Ravens are members of the genus Corvus in the family Corvidae. Older sources list them as members of the genus Carrion, hence “corbies” or “crows”. Among birds they are perhaps most closely related to the rook and jackdaw of Europe (=Corvus frugilegus).
Larger than crows, ravens typically measure 40–64 cm (16–25 inches) in wingspan and weigh 540-880 grams (1.2-2 pounds). Ravens mostly live in lowland valleys at high latitudes or mountainous areas with some timber for roosting and nesting such as fields, meadows and forests beside large bodies of water.
Ravens are very social birds, and live in flocks of six to 30 or more. They eat a wide variety of food such as carrion, insects, eggs and small animals.
They are even known to eat roadkill or other dead animals that they find on highways in the winter.
A group of ravens near each other is called a “flight”. If a group is in the air and moving, it’s called a “chase.”
A “fledgling” or nestling is the young bird that has just hatched.
Since the number of people who have asked this question seems low, I’m going to answer Wylis’ follow up question: What are some quintessential behaviors of ravens? For her next New Year resolution challenge.
Ravens do many things simultaneously while engaging in what we call polysemous behavior, alternating between different means of achieving their goals depending on whether those actions provide more reward than alternative courses of action.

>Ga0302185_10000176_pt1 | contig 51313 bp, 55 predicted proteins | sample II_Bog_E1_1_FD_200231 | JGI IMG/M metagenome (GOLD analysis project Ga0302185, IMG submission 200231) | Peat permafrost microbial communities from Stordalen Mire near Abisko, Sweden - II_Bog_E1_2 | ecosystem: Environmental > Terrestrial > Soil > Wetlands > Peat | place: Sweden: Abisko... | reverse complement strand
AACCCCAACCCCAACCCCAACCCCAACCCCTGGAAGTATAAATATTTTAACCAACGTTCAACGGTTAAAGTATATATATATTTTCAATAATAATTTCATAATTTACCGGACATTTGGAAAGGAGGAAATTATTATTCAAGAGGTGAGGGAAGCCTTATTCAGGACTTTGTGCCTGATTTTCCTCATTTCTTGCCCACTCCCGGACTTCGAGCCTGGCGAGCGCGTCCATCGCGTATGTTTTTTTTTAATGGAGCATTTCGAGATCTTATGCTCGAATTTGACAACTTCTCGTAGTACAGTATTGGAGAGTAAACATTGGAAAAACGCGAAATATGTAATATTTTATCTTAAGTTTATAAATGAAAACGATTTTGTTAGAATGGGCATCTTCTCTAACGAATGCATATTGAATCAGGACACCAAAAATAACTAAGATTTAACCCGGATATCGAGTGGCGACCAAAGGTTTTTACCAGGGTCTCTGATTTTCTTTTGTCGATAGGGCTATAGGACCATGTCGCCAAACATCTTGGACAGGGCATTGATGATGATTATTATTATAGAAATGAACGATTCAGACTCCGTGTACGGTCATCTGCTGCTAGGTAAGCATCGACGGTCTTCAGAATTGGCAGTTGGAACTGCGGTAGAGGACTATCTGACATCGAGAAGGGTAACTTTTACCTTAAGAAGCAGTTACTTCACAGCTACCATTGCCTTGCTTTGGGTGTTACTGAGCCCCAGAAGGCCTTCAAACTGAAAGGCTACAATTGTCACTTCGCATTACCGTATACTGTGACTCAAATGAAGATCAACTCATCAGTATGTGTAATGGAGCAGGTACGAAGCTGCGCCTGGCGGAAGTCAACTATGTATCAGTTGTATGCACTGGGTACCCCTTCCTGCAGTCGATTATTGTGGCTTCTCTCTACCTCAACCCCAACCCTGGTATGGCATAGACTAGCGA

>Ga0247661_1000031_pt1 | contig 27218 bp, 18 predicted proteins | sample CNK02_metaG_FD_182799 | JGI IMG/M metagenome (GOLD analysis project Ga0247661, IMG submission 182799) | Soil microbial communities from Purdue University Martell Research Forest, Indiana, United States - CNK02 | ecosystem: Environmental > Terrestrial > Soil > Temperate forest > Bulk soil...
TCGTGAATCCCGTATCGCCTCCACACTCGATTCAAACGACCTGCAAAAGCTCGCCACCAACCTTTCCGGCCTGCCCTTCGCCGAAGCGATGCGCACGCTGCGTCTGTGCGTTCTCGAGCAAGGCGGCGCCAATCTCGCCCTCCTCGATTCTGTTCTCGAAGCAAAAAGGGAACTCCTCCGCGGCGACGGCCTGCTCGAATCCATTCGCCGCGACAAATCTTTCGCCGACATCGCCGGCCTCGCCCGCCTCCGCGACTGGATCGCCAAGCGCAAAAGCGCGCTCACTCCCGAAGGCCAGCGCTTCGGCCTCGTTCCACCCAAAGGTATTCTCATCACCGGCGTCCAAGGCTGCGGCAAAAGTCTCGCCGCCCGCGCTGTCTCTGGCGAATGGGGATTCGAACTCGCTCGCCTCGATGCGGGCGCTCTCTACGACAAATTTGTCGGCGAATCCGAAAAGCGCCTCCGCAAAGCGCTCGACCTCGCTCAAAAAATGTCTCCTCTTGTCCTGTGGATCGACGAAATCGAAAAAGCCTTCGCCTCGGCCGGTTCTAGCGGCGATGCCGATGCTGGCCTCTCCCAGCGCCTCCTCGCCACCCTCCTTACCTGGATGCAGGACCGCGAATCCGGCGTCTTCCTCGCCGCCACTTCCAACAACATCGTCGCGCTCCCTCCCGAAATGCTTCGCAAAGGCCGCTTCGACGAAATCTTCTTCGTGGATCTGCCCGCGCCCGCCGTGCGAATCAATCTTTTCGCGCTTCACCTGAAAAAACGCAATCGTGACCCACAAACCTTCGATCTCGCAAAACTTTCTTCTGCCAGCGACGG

Ravens form large, loosely packed groups of birds. They are known to fly and roost together, though they don’t have many strong social bonds like the ones typically seen in flocks of geese.
Birds will sometimes motor from large daytime feeding areas to nighttime resting sites in ‘raven flights’. When there is migration or nomadic movement at night, such as with shorebirds or red-winged blackbirds that don’t perch during the day, these groups of migrating birds (such as corvids) leave their safe nesting site and may be vulnerable to robbers, such as other carnivorous birds; hence when ravens flock together at night this way it can make them safer. It may also enable communication and safety in numbers.
Ravens will also assemble alongside other species, such as magpies and dogs (this is why ravens and dogs don’t typically get along well).
There are reports of ravens nesting in massive aggregations, or ‘raven cities’ where thousands have been seen together. Ravens have been observed to nest in large groups when there is a high population of food sources, such as salmon runs.
A flock of ravens is group of ravens that have gathered together.
A “flock” is a bird flight formation where many birds fly in close proximity to each other, usually no more than 25 feet apart at the closest points. Flocks can come together spontaneously or they can be man-made by people like the huntsman who may create large flocks for hunting. The term “assembly”, which should not be confused with the word assembly as to propose a law, describes when smaller groups join into one large group and end up making one pile from all their joining bodies and minds. This is what my paragraph below about the two functions of a flock: One function as an assembly point away form predation risk (like under a rock overhang or in a thicket of bushes) and the other function is to roost where they sleep at night.